Semiconductor manufacturing applications require measurement of a wide range of pressures to ensure proper vacuum conditions. Unfortunately, major process steps — such as CVD, PVD, and epitaxial applications — all have different working pressures and temperatures, and therefore, no single measurement principle can be applied to vacuum gauging in tools. This article summarizes trends in vacuum-pressure instrumentation, including common pitfalls in the application of pressure sensors and the emergence of active combination gauges.
Manufacturing semiconductors requires repeated cycles of coating and etching to build up the many layers that make up modern ICs. Semiconductors are fabricated under vacuum to reduce the risk of contamination from unwanted particles and residual gases. Typical vacuum pressure varies in wafer fab equipment depending on the process. For example, physical vapor deposition (PVD) usually occurs in the range of 5×10-3 to 0.01mbar, while chemical vapor deposition (CVD) is typically between 0.1 to 5mbar (Fig. 1). The loadlock operation will cycle between atmosphere pressure and ~100mbar, however, while the process chamber's background pressure in state-of-the-art processes is on the order of 10-10mbar.
Figure 1. Typical ranges of vacuum-pressure measurement techniques and semiconductor-related processes.
In general, many problems in the application of vacuum-pressure gauges for chipmaking stem from process contamination of the sensors. Initially conductive surfaces in sensors may become insulators, thereby causing a sensitivity reduction. This problem may eventually render gauges inoperable. Some chemicals are also very aggressive and may etch thin filaments and wires.
A variety of gauge designs are aimed at a range of vacuum applications with various levels of performance and vulnerability to certain operational conditions (see "Gauging the gauges for vacuums," p. 80). For example, the capacitance diaphragm gauge (CDG) measures gas type independent from total pressure. In clean vacuum conditions, CDGs are extremely stable, and serve as pressure transfer standards. On semiconductor tools, CDGs often show a drift, which can be the result of process by-products building up on the diaphragm. This results in uneven tensioning and weighting of the diaphragm, causing changes that are typically seen as a zero drift. Eventually the drift is larger than can be adjusted with the zero adjustment, and the gauge must be replaced.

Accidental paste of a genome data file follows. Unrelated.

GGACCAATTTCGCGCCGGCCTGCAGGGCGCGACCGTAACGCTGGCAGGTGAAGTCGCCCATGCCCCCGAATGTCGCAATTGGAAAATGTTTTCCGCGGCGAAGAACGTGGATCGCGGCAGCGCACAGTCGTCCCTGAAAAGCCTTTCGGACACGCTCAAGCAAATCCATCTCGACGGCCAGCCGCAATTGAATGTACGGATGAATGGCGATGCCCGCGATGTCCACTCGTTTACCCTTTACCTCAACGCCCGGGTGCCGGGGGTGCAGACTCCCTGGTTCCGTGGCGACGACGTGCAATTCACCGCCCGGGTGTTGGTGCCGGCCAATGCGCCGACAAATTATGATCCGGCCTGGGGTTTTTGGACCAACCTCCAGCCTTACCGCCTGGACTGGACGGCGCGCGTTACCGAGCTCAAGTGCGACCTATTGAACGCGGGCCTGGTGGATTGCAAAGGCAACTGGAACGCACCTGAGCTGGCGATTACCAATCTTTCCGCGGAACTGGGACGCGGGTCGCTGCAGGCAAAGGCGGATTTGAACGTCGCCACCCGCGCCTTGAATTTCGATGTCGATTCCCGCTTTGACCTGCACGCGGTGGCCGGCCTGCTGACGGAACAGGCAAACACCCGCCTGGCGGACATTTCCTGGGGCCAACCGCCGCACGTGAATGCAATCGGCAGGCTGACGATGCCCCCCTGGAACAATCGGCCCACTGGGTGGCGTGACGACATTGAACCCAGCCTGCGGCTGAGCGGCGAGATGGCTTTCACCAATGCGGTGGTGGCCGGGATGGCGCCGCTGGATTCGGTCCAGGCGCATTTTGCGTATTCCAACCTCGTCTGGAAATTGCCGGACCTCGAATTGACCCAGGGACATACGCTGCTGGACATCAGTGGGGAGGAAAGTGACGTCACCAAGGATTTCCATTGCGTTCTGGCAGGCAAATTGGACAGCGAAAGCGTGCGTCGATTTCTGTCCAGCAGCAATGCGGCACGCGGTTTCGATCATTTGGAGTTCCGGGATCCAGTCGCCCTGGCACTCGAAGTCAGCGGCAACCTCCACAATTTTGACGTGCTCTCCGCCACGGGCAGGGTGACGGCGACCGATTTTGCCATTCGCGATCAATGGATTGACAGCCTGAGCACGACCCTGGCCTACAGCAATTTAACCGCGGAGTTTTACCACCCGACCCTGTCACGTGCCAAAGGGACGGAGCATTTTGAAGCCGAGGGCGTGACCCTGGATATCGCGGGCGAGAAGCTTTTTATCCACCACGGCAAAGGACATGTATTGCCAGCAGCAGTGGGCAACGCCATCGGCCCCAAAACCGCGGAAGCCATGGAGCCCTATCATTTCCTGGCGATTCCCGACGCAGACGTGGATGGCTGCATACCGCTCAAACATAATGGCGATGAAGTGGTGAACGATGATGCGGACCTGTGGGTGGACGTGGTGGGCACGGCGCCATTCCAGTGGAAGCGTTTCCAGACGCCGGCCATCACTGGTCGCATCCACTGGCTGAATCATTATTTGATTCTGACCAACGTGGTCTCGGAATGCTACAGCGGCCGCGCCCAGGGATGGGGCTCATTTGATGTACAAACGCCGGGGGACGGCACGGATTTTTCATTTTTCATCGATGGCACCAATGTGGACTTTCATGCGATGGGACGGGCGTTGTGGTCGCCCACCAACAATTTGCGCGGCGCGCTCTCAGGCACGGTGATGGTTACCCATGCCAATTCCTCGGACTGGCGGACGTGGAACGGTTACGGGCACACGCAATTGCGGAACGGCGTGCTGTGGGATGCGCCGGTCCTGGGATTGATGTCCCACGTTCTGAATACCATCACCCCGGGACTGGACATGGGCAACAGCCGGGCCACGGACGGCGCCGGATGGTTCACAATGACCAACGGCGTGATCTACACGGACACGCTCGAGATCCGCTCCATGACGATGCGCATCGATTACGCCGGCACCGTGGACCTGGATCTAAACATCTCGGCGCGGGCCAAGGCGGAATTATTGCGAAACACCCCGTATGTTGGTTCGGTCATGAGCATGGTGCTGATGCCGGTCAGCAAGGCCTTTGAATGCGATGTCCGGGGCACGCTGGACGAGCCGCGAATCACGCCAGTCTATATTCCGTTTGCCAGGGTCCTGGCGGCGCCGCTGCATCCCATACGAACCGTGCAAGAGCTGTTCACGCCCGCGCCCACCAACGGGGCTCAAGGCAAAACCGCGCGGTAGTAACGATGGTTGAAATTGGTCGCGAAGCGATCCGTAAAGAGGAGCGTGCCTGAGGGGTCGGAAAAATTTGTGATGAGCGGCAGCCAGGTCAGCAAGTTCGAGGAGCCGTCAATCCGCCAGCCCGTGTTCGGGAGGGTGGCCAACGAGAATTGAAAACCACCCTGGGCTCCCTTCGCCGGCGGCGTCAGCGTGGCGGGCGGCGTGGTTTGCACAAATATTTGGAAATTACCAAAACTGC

The drift is both process-specific and specific to the particular design of a CDG. Certain types of CDGs are better for a particular process. Most CDGs use Inconel alloy as diaphragm material, which is useful for some processes, but for some others, alumina diaphragms prove to be more corrosion-resistant and are less affected by drift. Manufacturers try to minimize contamination (from process by-products) by heating the surfaces in contact with the process gases to prevent process gas condensation on the diaphragm.
The vacuum gauge industry is also trying to cope with the contamination problem by introducing special variants of gauges designed for a particular process. In these specialty gauges, certain materials are exchanged with less corrosion-prone materials for a particular process. For example, in Pirani gauges, either nickel or platinum filaments are substituted for the tungsten filament to provide longer sensor life in corrosive environments.
Gauge mounting on the process chamber also can trigger problems. Long, narrow tubing often is used to mount the gauges to the process chamber, resulting in reduced conductance of the gas through the tubing. The effect is that either it takes longer to reach an equilibrium pressure at the gauge, or the measured pressure does not correspond to the actual pressure in the chamber. Large errors in pressure readings can be introduced in this way.